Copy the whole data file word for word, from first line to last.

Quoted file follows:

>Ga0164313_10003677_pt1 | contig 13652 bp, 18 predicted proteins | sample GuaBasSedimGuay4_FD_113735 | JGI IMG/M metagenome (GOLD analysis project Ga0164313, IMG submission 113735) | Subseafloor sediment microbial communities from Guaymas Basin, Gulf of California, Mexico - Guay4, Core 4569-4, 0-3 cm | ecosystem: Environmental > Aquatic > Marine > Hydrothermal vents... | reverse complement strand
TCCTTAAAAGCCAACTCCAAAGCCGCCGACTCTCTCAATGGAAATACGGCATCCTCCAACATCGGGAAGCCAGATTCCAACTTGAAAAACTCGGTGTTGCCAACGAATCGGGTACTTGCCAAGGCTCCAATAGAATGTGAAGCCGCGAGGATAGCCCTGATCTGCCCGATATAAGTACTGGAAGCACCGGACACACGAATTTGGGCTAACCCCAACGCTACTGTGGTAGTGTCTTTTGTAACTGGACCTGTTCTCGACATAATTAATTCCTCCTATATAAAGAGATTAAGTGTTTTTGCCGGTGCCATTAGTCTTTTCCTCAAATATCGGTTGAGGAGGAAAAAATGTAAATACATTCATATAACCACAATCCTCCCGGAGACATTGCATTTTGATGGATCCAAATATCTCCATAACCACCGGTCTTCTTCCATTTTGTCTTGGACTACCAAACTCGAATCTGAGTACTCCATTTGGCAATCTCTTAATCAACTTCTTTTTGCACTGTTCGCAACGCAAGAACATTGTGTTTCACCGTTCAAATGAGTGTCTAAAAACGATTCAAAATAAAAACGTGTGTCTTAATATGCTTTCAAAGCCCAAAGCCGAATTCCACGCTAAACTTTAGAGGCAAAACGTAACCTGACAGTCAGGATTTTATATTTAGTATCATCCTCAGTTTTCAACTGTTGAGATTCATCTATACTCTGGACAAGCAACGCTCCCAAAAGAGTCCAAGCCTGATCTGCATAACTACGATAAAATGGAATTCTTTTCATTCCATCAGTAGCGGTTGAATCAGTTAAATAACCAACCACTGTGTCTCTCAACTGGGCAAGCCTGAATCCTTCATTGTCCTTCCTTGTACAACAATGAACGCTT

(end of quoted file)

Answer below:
>Ga0164313_10003677_pt1 | contig 13652 bp, 18 predicted proteins | sample GuaBasSedimGuay4_FD_113735 | JGI IMG/M metagenome (GOLD analysis project Ga0164313, IMG submission 113735) | Subseafloor sediment microbial communities from Guaymas Basin, Gulf of California, Mexico - Guay4, Core 4569-4, 0-3 cm | ecosystem: Environmental > Aquatic > Marine > Hydrothermal vents... | reverse complement strand
TCCTTAAAAGCCAACTCCAAAGCCGCCGACTCTCTCAATGGAAATACGGCATCCTCCAACATCGGGAAGCCAGATTCCAACTTGAAAAACTCGGTGTTGCCAACGAATCGGGTACTTGCCAAGGCTCCAATAGAATGTGAAGCCGCGAGGATAGCCCTGATCTGCCCGATATAAGTACTGGAAGCACCGGACACACGAATTTGGGCTAACCCCAACGCTACTGTGGTAGTGTCTTTTGTAACTGGACCTGTTCTCGACATAATTAATTCCTCCTATATAAAGAGATTAAGTGTTTTTGCCGGTGCCATTAGTCTTTTCCTCAAATATCGGTTGAGGAGGAAAAAATGTAAATACATTCATATAACCACAATCCTCCCGGAGACATTGCATTTTGATGGATCCAAATATCTCCATAACCACCGGTCTTCTTCCATTTTGTCTTGGACTACCAAACTCGAATCTGAGTACTCCATTTGGCAATCTCTTAATCAACTTCTTTTTGCACTGTTCGCAACGCAAGAACATTGTGTTTCACCGTTCAAATGAGTGTCTAAAAACGATTCAAAATAAAAACGTGTGTCTTAATATGCTTTCAAAGCCCAAAGCCGAATTCCACGCTAAACTTTAGAGGCAAAACGTAACCTGACAGTCAGGATTTTATATTTAGTATCATCCTCAGTTTTCAACTGTTGAGATTCATCTATACTCTGGACAAGCAACGCTCCCAAAAGAGTCCAAGCCTGATCTGCATAACTACGATAAAATGGAATTCTTTTCATTCCATCAGTAGCGGTTGAATCAGTTAAATAACCAACCACTGTGTCTCTCAACTGGGCAAGCCTGAATCCTTCATTGTCCTTCCTTGTACAACAATGAACGCTT